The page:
"A prof of mine ( also a therapist) questioned Rosenhan as being evidence of the inefficacy of psychology:
people said (lied) that they had a serious symptom ( hearing voices) which was then investigated.
Now suppose it was a physical symptom instead being presented- the subjects said ( lied) they they had dizziness or bleeding- wouldn’t it be correct to further investigate and seek out the source of the dizziness or bleeding? Wouldn’t a cautious practitioner order tests and perhaps observe the person? To rule out serious illness associated with dizziness or bleeding-( and lying)."

Yes, that would be correct but that isn't what the institutions did in the Rosenhan experiment. They postulated that the pseudo-patients were "mentally ill" and offiically diagnosed them with, I believe, "schizophrenia." There were no (objective) tests ordered, because if there were the practitioners would have known they were lying and discharged them instead of comitting and diagnosing them. Comparing the Rosenhan experiment to a person complaining of dizziness is ridiculous. Dizziness is pure, self-reported subjective phenomona, "schizophrenia" is a disease-construct that is *projected* onto the person externally by a clinician (based on bogus DSM guidelines and personal bias).

"That’s just what the institution was doing: they were observing the person *who heard voices* and probably testing as well. With psychological symptoms, it isn’t as cut and dry as the other more directly medical case."

InstititionS (plural - the pseudopatients were sent to different medical centers around the US)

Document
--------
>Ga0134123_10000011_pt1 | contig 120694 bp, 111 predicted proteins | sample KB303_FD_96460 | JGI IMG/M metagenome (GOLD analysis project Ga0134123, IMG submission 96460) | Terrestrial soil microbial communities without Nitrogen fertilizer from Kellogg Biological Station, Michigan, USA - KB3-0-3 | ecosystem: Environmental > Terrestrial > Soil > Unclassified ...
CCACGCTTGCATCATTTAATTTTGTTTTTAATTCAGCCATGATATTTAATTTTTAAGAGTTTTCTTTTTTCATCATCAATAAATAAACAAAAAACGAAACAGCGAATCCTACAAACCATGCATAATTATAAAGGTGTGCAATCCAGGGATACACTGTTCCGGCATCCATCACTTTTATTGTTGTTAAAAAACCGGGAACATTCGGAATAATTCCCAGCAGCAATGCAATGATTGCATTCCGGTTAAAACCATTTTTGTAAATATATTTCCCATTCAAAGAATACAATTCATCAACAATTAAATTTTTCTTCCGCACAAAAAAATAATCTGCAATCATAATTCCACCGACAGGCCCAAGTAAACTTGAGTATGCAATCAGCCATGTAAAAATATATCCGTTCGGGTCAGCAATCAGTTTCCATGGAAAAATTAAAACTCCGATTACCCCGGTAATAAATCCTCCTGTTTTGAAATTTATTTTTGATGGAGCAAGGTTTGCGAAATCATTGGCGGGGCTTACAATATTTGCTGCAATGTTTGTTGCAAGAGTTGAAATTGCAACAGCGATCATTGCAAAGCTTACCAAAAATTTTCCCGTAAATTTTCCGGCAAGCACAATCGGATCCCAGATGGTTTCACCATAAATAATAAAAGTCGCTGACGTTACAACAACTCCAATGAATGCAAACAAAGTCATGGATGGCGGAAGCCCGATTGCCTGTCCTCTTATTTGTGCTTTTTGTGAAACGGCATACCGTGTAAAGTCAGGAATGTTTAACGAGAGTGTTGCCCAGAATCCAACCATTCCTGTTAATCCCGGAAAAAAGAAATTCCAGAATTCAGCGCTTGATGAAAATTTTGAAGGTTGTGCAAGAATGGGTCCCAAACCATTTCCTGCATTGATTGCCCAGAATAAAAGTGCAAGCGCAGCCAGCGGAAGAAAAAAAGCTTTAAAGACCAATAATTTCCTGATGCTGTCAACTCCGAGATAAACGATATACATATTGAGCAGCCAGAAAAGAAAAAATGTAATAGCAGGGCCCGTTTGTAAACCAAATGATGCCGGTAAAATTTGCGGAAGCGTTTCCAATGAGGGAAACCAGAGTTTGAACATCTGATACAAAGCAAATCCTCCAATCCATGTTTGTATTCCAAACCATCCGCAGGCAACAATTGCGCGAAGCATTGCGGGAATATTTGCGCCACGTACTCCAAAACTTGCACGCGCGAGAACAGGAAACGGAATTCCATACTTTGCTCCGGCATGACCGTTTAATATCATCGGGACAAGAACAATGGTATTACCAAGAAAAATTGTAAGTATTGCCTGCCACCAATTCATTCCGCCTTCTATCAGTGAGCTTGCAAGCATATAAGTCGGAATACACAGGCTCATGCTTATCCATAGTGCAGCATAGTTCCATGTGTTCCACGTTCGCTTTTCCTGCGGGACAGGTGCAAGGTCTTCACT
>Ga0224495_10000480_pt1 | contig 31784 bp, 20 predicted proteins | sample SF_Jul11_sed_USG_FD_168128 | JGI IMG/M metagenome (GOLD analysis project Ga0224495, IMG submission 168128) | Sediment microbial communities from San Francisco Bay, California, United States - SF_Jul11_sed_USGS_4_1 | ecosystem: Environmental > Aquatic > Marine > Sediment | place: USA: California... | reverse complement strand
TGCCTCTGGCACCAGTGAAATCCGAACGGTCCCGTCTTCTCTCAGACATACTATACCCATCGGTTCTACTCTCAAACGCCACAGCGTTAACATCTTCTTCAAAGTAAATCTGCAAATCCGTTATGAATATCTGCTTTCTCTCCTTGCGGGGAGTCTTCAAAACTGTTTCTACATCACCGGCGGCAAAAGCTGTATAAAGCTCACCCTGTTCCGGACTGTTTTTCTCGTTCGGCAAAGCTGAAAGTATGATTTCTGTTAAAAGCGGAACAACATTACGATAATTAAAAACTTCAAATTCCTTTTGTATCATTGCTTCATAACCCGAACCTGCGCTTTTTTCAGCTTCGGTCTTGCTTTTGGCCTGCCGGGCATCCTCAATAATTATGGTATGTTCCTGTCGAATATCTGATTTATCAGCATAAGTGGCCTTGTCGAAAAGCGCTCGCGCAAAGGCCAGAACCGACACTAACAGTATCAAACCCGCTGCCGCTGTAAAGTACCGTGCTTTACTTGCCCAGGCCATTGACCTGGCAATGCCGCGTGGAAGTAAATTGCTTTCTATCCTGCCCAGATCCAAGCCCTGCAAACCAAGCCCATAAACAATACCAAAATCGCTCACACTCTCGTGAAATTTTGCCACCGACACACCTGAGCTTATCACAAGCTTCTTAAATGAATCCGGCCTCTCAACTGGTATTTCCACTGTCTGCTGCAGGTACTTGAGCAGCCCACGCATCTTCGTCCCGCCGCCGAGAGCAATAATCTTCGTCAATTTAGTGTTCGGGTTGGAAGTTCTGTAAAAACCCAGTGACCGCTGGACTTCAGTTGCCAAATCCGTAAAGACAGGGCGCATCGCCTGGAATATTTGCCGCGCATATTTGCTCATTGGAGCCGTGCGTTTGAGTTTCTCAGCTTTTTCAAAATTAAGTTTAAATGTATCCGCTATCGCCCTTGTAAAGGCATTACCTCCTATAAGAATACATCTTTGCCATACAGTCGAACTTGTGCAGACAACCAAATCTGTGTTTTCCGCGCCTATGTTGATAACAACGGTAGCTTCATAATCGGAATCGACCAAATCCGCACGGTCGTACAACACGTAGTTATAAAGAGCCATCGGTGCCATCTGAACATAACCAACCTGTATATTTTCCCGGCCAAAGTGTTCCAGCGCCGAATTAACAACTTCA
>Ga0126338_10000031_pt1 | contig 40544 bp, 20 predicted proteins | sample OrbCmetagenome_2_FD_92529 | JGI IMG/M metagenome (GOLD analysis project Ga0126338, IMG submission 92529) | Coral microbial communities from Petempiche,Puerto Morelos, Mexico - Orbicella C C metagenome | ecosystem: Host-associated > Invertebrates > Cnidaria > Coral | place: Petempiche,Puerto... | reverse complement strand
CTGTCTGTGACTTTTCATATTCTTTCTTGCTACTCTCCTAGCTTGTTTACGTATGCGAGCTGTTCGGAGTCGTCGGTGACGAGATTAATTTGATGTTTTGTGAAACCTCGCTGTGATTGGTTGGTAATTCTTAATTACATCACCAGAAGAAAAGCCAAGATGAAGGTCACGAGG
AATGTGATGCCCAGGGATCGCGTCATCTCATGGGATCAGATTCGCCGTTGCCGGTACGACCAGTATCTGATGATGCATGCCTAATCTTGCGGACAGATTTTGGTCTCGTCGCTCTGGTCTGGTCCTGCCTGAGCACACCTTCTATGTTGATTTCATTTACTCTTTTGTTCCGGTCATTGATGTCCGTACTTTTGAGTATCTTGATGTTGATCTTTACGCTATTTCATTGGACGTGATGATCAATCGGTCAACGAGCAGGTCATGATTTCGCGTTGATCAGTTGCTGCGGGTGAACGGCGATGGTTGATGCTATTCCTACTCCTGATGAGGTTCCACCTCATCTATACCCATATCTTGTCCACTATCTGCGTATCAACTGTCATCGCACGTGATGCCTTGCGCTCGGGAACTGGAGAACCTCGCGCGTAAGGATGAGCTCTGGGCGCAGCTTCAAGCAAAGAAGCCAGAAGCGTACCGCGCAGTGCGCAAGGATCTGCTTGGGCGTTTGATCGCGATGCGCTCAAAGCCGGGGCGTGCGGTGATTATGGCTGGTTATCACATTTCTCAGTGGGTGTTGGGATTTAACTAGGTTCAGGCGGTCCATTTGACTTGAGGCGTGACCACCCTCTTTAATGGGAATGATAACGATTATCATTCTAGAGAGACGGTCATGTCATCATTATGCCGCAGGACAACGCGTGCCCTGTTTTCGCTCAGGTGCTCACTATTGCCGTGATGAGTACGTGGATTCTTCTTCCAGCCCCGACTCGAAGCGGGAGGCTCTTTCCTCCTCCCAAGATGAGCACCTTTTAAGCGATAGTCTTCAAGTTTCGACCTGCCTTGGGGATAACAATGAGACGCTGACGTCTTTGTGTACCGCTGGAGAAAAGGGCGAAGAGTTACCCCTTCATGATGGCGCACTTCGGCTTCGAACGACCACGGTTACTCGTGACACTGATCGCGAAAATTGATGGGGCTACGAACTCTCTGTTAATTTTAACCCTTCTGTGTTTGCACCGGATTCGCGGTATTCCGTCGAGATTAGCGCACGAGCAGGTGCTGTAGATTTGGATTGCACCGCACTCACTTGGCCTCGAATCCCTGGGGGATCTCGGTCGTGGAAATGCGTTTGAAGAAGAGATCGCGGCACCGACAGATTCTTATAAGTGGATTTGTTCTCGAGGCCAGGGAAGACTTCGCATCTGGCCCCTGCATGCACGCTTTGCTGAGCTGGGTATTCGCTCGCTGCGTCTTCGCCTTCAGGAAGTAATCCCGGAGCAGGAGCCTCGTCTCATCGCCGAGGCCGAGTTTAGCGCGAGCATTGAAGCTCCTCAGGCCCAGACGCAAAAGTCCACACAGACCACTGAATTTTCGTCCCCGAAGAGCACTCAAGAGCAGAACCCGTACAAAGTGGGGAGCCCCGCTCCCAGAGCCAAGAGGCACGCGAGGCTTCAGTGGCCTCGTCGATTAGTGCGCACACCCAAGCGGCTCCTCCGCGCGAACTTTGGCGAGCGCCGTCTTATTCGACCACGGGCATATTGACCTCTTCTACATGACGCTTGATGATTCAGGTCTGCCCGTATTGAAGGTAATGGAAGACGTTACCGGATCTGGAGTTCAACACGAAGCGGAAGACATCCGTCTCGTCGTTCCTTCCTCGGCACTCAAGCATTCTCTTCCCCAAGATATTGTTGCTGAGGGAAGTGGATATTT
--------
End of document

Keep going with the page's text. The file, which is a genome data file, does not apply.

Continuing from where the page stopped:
"Isn't as cut and dry" is another way of saying that the "symptoms" are subjective. Yes, they are - which is why it's a pseudoscientific sham to formulate them into a disease-construct that has no individually provable biomarkers.

"They observe how the person behaves and answers questions which doesn’t take as little time as blood tests and scans for the other- more obviously- medical case."

Observations and questions aren't the gripe of anti-psychiatry advocates. Psychiatrists moving from making observations to explaining those observations without empirical evidence is. Hearing voices is just that - hearing voices. No one constructs dizziness into a biomedical classification of disease that can be diagnosed by mere observation. That would be considered a joke - as psychiatric diagnoses are.

"I may have mentioned this before BUT-
in all of the rants I’ve heard against psychiatric meds ( & similar for LD) I’ve never heard heard anyone address the issue of PATIENT DEMAND:
people suffer anxiety, depression, sleeplessness; they have family members who suffer hallucination and delusion as well as mood disorders and obsessions/ complusions; children have problems paying attention and learning…"